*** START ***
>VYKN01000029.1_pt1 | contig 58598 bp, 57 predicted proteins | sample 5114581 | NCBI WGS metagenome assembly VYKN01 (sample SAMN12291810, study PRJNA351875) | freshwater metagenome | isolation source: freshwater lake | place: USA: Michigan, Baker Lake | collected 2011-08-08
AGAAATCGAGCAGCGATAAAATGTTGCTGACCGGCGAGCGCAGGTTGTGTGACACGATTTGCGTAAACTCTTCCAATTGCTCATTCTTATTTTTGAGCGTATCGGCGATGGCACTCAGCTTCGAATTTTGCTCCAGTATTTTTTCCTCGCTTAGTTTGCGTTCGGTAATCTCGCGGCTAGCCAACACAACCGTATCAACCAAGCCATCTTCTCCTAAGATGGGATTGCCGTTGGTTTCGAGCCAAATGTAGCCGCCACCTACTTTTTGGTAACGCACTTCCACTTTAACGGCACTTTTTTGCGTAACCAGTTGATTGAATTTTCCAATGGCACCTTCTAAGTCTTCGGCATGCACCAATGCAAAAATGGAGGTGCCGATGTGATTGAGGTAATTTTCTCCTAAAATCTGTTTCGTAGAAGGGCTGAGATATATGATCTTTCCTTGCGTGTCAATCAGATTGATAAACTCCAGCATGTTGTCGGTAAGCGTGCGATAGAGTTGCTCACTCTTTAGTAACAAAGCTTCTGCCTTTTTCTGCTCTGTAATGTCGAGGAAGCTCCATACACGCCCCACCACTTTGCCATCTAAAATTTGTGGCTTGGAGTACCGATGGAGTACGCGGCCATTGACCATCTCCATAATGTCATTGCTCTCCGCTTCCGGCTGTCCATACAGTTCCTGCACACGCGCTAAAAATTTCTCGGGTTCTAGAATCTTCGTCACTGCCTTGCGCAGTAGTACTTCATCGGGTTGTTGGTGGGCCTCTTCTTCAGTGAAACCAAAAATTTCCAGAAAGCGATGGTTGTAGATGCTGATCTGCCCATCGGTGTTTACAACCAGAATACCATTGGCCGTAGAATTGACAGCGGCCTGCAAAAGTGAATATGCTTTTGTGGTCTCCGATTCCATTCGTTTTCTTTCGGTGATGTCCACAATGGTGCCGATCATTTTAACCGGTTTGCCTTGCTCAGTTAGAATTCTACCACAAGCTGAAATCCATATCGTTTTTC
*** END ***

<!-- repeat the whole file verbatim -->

>VYKN01000029.1_pt1 | contig 58598 bp, 57 predicted proteins | sample 5114581 | NCBI WGS metagenome assembly VYKN01 (sample SAMN12291810, study PRJNA351875) | freshwater metagenome | isolation source: freshwater lake | place: USA: Michigan, Baker Lake | collected 2011-08-08
AGAAATCGAGCAGCGATAAAATGTTGCTGACCGGCGAGCGCAGGTTGTGTGACACGATTTGCGTAAACTCTTCCAATTGCTCATTCTTATTTTTGAGCGTATCGGCGATGGCACTCAGCTTCGAATTTTGCTCCAGTATTTTTTCCTCGCTTAGTTTGCGTTCGGTAATCTCGCGGCTAGCCAACACAACCGTATCAACCAAGCCATCTTCTCCTAAGATGGGATTGCCGTTGGTTTCGAGCCAAATGTAGCCGCCACCTACTTTTTGGTAACGCACTTCCACTTTAACGGCACTTTTTTGCGTAACCAGTTGATTGAATTTTCCAATGGCACCTTCTAAGTCTTCGGCATGCACCAATGCAAAAATGGAGGTGCCGATGTGATTGAGGTAATTTTCTCCTAAAATCTGTTTCGTAGAAGGGCTGAGATATATGATCTTTCCTTGCGTGTCAATCAGATTGATAAACTCCAGCATGTTGTCGGTAAGCGTGCGATAGAGTTGCTCACTCTTTAGTAACAAAGCTTCTGCCTTTTTCTGCTCTGTAATGTCGAGGAAGCTCCATACACGCCCCACCACTTTGCCATCTAAAATTTGTGGCTTGGAGTACCGATGGAGTACGCGGCCATTGACCATCTCCATAATGTCATTGCTCTCCGCTTCCGGCTGTCCATACAGTTCCTGCACACGCGCTAAAAATTTCTCGGGTTCTAGAATCTTCGTCACTGCCTTGCGCAGTAGTACTTCATCGGGTTGTTGGTGGGCCTCTTCTTCAGTGAAACCAAAAATTTCCAGAAAGCGATGGTTGTAGATGCTGATCTGCCCATCGGTGTTTACAACCAGAATACCATTGGCCGTAGAATTGACAGCGGCCTGCAAAAGTGAATATGCTTTTGTGGTCTCCGATTCCATTCGTTTTCTTTCGGTGATGTCCACAATGGTGCCGATCATTTTAACCGGTTTGCCTTGCTCAGTTAGAATTCTACCACAAGCTGAAATCCATATCGTTTTTC